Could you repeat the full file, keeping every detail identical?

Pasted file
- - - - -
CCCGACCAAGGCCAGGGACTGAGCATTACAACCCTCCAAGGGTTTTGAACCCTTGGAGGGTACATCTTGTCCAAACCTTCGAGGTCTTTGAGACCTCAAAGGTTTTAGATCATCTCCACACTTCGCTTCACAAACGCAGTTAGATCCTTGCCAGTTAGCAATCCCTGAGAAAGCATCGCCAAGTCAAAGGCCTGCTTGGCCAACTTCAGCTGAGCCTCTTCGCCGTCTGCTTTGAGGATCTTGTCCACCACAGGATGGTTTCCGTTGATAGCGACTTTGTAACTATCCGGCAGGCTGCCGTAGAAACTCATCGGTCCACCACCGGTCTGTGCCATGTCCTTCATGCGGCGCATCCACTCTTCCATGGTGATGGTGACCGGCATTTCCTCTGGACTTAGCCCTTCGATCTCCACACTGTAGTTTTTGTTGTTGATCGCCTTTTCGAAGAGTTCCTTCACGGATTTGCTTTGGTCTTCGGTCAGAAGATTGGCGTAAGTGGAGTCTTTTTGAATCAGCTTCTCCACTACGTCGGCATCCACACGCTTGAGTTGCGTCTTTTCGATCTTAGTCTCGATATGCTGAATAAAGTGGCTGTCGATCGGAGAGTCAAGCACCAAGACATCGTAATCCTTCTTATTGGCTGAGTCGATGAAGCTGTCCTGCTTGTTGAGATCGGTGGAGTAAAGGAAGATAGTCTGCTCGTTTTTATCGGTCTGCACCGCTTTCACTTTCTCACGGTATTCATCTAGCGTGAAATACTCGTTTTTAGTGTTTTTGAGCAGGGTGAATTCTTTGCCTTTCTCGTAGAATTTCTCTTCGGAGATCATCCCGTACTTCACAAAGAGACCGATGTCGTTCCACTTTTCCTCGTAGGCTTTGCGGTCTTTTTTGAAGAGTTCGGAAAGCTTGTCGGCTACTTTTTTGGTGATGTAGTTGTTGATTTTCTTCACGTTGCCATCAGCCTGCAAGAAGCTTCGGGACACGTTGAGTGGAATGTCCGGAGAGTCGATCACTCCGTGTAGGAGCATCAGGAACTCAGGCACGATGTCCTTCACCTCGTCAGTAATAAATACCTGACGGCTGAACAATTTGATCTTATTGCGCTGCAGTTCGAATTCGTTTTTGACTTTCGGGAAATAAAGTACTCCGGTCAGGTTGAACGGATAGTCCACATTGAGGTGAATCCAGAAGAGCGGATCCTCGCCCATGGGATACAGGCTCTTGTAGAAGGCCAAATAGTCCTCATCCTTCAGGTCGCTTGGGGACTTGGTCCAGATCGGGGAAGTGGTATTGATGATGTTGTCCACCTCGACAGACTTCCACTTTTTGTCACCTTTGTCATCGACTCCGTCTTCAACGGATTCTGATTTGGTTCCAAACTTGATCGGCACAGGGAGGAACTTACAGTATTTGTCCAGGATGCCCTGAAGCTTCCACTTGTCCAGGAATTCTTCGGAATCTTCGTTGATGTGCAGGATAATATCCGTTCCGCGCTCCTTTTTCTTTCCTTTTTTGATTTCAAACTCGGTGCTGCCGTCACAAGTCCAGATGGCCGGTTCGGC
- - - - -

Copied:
CCCGACCAAGGCCAGGGACTGAGCATTACAACCCTCCAAGGGTTTTGAACCCTTGGAGGGTACATCTTGTCCAAACCTTCGAGGTCTTTGAGACCTCAAAGGTTTTAGATCATCTCCACACTTCGCTTCACAAACGCAGTTAGATCCTTGCCAGTTAGCAATCCCTGAGAAAGCATCGCCAAGTCAAAGGCCTGCTTGGCCAACTTCAGCTGAGCCTCTTCGCCGTCTGCTTTGAGGATCTTGTCCACCACAGGATGGTTTCCGTTGATAGCGACTTTGTAACTATCCGGCAGGCTGCCGTAGAAACTCATCGGTCCACCACCGGTCTGTGCCATGTCCTTCATGCGGCGCATCCACTCTTCCATGGTGATGGTGACCGGCATTTCCTCTGGACTTAGCCCTTCGATCTCCACACTGTAGTTTTTGTTGTTGATCGCCTTTTCGAAGAGTTCCTTCACGGATTTGCTTTGGTCTTCGGTCAGAAGATTGGCGTAAGTGGAGTCTTTTTGAATCAGCTTCTCCACTACGTCGGCATCCACACGCTTGAGTTGCGTCTTTTCGATCTTAGTCTCGATATGCTGAATAAAGTGGCTGTCGATCGGAGAGTCAAGCACCAAGACATCGTAATCCTTCTTATTGGCTGAGTCGATGAAGCTGTCCTGCTTGTTGAGATCGGTGGAGTAAAGGAAGATAGTCTGCTCGTTTTTATCGGTCTGCACCGCTTTCACTTTCTCACGGTATTCATCTAGCGTGAAATACTCGTTTTTAGTGTTTTTGAGCAGGGTGAATTCTTTGCCTTTCTCGTAGAATTTCTCTTCGGAGATCATCCCGTACTTCACAAAGAGACCGATGTCGTTCCACTTTTCCTCGTAGGCTTTGCGGTCTTTTTTGAAGAGTTCGGAAAGCTTGTCGGCTACTTTTTTGGTGATGTAGTTGTTGATTTTCTTCACGTTGCCATCAGCCTGCAAGAAGCTTCGGGACACGTTGAGTGGAATGTCCGGAGAGTCGATCACTCCGTGTAGGAGCATCAGGAACTCAGGCACGATGTCCTTCACCTCGTCAGTAATAAATACCTGACGGCTGAACAATTTGATCTTATTGCGCTGCAGTTCGAATTCGTTTTTGACTTTCGGGAAATAAAGTACTCCGGTCAGGTTGAACGGATAGTCCACATTGAGGTGAATCCAGAAGAGCGGATCCTCGCCCATGGGATACAGGCTCTTGTAGAAGGCCAAATAGTCCTCATCCTTCAGGTCGCTTGGGGACTTGGTCCAGATCGGGGAAGTGGTATTGATGATGTTGTCCACCTCGACAGACTTCCACTTTTTGTCACCTTTGTCATCGACTCCGTCTTCAACGGATTCTGATTTGGTTCCAAACTTGATCGGCACAGGGAGGAACTTACAGTATTTGTCCAGGATGCCCTGAAGCTTCCACTTGTCCAGGAATTCTTCGGAATCTTCGTTGATGTGCAGGATAATATCCGTTCCGCGCTCCTTTTTCTTTCCTTTTTTGATTTCAAACTCGGTGCTGCCGTCACAAGTCCAGATGGCCGGTTCGGC